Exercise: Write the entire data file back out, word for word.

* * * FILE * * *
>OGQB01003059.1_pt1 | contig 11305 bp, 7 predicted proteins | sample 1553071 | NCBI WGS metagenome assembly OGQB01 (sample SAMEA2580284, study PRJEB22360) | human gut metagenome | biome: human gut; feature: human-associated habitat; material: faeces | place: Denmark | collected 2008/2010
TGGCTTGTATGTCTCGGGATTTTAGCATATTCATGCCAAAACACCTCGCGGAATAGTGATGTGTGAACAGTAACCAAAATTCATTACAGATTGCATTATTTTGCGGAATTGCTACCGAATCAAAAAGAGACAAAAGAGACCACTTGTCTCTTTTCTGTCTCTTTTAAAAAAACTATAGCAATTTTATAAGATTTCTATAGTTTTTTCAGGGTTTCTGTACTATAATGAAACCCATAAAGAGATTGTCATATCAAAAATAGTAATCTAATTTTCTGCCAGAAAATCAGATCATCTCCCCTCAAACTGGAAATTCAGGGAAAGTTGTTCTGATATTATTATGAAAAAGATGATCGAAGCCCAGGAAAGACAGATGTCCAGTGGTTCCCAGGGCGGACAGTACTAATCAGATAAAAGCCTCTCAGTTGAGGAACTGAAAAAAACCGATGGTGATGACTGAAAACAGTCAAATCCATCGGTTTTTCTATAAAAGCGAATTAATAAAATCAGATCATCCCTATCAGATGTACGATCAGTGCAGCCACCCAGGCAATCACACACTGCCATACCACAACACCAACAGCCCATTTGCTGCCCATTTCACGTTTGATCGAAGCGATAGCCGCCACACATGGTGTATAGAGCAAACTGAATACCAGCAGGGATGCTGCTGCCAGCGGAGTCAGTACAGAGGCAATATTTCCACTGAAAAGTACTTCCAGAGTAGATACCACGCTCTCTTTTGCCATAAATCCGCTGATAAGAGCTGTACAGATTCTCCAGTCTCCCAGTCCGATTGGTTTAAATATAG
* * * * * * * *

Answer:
>OGQB01003059.1_pt1 | contig 11305 bp, 7 predicted proteins | sample 1553071 | NCBI WGS metagenome assembly OGQB01 (sample SAMEA2580284, study PRJEB22360) | human gut metagenome | biome: human gut; feature: human-associated habitat; material: faeces | place: Denmark | collected 2008/2010
TGGCTTGTATGTCTCGGGATTTTAGCATATTCATGCCAAAACACCTCGCGGAATAGTGATGTGTGAACAGTAACCAAAATTCATTACAGATTGCATTATTTTGCGGAATTGCTACCGAATCAAAAAGAGACAAAAGAGACCACTTGTCTCTTTTCTGTCTCTTTTAAAAAAACTATAGCAATTTTATAAGATTTCTATAGTTTTTTCAGGGTTTCTGTACTATAATGAAACCCATAAAGAGATTGTCATATCAAAAATAGTAATCTAATTTTCTGCCAGAAAATCAGATCATCTCCCCTCAAACTGGAAATTCAGGGAAAGTTGTTCTGATATTATTATGAAAAAGATGATCGAAGCCCAGGAAAGACAGATGTCCAGTGGTTCCCAGGGCGGACAGTACTAATCAGATAAAAGCCTCTCAGTTGAGGAACTGAAAAAAACCGATGGTGATGACTGAAAACAGTCAAATCCATCGGTTTTTCTATAAAAGCGAATTAATAAAATCAGATCATCCCTATCAGATGTACGATCAGTGCAGCCACCCAGGCAATCACACACTGCCATACCACAACACCAACAGCCCATTTGCTGCCCATTTCACGTTTGATCGAAGCGATAGCCGCCACACATGGTGTATAGAGCAAACTGAATACCAGCAGGGATGCTGCTGCCAGCGGAGTCAGTACAGAGGCAATATTTCCACTGAAAAGTACTTCCAGAGTAGATACCACGCTCTCTTTTGCCATAAATCCGCTGATAAGAGCTGTACAGATTCTCCAGTCTCCCAGTCCGATTGGTTTAAATATAG